5. Three multiple award IDIQs were awarded a few years ago to procure systems for testing and possible deployment if it passed testing requirements. The agency intended to compete among the multiple awardees to determine which systems to deploy. It turns out only one awardee passed testing, so the agency closed out the contracts with the awardees who had products that did not pass testing. Given there is only one contract to order supplies and services, is this contract still considered a multiple award contract? I'm trying to determine if I need to execute a justification to procure using exception to fair opportunity or not when placing an order under the IDIQ with the awardee who did pass testing. It's been recommended I complete one just in case, but I'm not convinced it's necessary since there are no other awardees to give fair opportunity to. Appreciate your thoughts and insight in advance.
  6. Hi, We have a multiple award IDIQ that we will be preparing a solicitation under (someone told me these arent called RFTOPs anymore, is this true?). Our technical team would like the prime to partner with a certain specific organization as a sub. This organization would likely be eligible for sole sourcing according to the the FAR or our assistance guidelines if we were contracting with them directly. I suggested we do that, but the technical team feels that the management burden of dealing with this sub would be too much for their office to handle. I just wanted to get some opinions on whether this is possible or if there is a specific way to structure this that would make it feasible. Instinctually, I feel that this violates the Fair Opportunity procedures and the rules of competition. The only thing in the FAR that was remotely on point that I could find was FAR 44.203 (B )(3) does not allow any subcontracts that obligate the CO to deal directly with the contractor. Any guidance would be greatly appreciated.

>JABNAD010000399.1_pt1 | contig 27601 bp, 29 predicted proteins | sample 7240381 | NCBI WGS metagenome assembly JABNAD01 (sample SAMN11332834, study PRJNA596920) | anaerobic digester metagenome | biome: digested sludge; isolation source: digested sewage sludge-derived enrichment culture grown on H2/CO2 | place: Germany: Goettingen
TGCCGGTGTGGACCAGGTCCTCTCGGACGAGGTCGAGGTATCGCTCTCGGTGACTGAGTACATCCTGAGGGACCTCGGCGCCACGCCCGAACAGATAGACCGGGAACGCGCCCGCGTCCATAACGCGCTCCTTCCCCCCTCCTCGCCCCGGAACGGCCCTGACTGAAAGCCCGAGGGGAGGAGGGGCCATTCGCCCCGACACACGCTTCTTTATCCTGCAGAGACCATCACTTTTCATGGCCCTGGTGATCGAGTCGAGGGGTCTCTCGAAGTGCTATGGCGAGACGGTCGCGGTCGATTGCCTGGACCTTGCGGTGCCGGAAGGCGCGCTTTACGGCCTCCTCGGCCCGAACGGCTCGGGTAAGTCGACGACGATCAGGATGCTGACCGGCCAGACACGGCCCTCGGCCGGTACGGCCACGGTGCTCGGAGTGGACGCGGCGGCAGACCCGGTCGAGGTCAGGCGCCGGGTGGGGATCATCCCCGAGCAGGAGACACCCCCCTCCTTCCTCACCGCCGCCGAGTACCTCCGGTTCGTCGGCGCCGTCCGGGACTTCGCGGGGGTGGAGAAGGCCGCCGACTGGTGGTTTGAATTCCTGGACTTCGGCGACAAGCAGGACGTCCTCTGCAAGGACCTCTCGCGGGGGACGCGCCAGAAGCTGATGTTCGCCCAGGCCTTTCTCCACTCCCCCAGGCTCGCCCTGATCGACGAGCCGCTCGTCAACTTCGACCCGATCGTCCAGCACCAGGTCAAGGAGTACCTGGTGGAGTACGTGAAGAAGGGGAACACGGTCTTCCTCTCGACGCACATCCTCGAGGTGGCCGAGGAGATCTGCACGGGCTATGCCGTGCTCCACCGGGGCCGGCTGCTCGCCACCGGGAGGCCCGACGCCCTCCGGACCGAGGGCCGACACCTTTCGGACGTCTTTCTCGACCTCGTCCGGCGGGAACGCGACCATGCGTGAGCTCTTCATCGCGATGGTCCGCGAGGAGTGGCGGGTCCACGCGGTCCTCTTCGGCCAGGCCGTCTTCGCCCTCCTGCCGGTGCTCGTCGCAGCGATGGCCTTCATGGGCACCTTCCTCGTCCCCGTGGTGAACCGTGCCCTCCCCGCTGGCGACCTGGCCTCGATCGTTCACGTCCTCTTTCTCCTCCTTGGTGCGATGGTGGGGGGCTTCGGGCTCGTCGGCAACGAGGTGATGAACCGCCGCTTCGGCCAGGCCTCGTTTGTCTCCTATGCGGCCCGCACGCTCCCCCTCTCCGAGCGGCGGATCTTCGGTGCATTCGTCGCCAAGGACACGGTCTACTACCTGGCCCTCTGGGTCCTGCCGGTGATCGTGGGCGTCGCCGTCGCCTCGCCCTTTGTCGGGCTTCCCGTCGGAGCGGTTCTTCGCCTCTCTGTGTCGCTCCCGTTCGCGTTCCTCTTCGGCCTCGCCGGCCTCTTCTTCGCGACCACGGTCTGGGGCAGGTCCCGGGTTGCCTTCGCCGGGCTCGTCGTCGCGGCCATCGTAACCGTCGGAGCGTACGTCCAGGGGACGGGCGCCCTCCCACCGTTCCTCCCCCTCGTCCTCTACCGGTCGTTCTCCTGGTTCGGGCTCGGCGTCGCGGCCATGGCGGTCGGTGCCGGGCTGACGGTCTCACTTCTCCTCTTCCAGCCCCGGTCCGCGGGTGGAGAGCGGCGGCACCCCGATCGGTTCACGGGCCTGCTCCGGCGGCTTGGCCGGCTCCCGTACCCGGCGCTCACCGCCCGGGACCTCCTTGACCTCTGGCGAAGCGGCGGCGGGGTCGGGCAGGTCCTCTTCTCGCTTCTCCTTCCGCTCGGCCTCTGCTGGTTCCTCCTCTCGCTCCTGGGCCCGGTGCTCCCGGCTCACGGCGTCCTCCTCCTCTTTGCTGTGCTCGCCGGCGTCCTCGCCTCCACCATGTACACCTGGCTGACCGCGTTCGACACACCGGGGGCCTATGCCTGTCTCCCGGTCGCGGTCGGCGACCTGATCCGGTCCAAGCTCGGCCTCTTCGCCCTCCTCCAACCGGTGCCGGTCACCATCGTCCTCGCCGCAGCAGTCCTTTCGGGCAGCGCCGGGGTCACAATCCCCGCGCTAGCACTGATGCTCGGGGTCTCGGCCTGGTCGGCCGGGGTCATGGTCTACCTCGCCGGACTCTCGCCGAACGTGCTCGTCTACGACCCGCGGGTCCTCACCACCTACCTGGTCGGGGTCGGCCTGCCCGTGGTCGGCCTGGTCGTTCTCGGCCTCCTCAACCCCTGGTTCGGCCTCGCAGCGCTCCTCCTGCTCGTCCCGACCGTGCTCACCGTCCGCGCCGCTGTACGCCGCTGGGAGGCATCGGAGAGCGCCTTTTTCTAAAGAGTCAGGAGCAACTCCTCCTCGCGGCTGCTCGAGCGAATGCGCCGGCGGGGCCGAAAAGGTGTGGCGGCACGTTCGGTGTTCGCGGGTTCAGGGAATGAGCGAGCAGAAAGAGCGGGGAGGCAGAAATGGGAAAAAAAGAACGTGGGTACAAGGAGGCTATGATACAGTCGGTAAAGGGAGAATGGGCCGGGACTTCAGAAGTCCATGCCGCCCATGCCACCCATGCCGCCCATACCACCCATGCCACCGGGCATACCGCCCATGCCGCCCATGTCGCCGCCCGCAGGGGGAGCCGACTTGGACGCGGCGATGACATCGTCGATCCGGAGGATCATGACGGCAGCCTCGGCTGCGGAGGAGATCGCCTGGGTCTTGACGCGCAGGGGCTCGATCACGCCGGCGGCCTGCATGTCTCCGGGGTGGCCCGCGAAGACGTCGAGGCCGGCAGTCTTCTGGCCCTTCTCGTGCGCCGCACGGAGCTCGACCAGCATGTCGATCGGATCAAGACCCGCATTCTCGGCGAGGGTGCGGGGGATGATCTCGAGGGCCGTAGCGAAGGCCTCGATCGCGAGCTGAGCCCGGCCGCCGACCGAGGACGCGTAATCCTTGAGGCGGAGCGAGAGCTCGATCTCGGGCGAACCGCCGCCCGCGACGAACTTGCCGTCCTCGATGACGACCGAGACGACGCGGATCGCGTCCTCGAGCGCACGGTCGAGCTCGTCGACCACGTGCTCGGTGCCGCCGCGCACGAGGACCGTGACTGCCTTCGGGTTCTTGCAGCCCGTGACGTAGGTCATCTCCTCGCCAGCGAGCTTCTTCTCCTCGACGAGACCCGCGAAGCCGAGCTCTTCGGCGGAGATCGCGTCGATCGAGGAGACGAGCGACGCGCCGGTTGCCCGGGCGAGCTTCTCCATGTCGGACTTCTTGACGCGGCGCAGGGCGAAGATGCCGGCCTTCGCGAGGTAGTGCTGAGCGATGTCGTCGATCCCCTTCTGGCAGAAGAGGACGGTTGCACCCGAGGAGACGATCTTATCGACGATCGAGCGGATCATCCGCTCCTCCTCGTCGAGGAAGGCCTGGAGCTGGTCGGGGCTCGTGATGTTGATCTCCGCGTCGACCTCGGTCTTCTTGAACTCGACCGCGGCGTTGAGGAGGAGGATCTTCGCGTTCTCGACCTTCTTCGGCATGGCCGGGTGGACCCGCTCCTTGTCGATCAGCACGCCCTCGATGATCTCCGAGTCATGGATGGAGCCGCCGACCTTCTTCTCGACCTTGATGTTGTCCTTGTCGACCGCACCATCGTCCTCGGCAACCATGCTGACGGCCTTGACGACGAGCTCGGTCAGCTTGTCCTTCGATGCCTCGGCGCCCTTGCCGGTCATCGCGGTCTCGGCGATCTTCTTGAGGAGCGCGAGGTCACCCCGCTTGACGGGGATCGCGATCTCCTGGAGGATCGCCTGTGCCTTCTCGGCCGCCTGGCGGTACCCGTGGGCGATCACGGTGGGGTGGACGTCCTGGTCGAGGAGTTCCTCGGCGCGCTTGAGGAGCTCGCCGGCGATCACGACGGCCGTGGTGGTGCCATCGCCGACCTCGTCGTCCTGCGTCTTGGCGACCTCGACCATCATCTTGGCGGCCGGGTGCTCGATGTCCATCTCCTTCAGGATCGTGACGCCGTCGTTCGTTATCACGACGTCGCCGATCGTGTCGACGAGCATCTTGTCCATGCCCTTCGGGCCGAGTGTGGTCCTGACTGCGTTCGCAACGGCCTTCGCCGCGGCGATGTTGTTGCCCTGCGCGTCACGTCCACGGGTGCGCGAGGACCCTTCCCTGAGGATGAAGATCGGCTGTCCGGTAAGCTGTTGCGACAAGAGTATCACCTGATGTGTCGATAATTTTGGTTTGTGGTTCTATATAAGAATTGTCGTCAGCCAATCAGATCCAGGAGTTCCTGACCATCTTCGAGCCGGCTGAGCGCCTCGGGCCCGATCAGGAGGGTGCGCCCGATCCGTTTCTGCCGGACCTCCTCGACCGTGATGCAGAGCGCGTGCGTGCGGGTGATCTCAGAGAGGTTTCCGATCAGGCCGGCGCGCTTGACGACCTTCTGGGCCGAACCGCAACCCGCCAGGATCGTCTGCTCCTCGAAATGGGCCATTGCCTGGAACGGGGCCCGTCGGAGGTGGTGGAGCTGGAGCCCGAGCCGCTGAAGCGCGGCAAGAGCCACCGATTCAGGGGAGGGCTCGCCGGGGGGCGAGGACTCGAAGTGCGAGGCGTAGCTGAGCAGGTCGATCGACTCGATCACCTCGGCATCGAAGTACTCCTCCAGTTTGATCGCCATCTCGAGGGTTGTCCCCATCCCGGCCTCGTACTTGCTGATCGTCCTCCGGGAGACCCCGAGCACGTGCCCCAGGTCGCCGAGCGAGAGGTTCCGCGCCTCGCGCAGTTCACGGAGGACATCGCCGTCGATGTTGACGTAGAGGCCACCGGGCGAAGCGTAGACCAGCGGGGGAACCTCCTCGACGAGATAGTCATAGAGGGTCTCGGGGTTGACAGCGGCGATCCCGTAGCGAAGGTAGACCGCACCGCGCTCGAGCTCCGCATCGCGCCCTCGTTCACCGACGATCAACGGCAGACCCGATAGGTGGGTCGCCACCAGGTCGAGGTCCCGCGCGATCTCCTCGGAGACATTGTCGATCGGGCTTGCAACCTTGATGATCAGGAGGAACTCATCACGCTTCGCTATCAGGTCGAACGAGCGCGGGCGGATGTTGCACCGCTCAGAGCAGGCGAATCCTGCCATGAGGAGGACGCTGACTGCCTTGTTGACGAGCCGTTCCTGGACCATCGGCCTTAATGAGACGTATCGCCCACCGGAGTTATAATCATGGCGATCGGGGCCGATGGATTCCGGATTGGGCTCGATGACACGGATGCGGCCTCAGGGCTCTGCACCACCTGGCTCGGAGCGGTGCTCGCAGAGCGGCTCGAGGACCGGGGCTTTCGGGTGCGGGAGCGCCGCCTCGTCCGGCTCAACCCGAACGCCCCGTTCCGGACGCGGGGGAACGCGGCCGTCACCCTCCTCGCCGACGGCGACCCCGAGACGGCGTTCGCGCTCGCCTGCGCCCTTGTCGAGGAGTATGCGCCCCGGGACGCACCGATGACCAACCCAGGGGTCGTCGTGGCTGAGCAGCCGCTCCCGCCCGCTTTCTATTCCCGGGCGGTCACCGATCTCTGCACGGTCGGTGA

7. Would love some input here from any knowledgeable folks about this. If an agency intends to issue a single solicitation for multiple A-E services IDIQ contracts, is that a "multiple award" as defined under FAR 16.505 and does the fair opportunity process apply at the task order level? FAR 16.5 exempts AE IDC's from the statutory multiple award preference, I get that. And the Brooks A-E Act as implemented by FAR 36.6 applies, i get that too. But by logic, if one solicitation results in multiple IDC's it seems that's a "multiple award" situation. And as for Fair Opportunity, I'd think the most appropriate COA would be to articulate in the synopsis how the agency will provide fair opportunity at the task order level by selecting the best A-E for each particulat task order SOW (using competency/qualifications criteria not price). In my experience this issue is consistently something that is discussed inconclusively, since, to me at least, the FAR is a bit convoluted on the topic. The DFARS used to have instruction under citation 216.505-70 (it was ¶(a)(4) I believe) that specificially exempted A-E contracts from fair opportunity under the IDIQ ordering process--however sometime in 2012 or 2013 that content was removed. The USACE's Architect-Engineering Contracting Guide (EP 715-1-7), which was updated in 2012 states at page 4-9 that the Contracting Officer must document the file as to why a particular contractor is selected. Although that's not policy that applies to any non-USACE contracting agencies, they are considered to be one of the premiere A-E contracting agencies across the federal Government. The EP also provides a standard synopsis template (appendix O) that states verbatim, "If multiple IDCs, state method to be used to allocate task orders among contracts when two or more IDCs contain the same or similar scopes of work such that a particular task order might be awarded under more than one IDC. See FAR 16.505 for guidance." Anyone have any experience with this issue?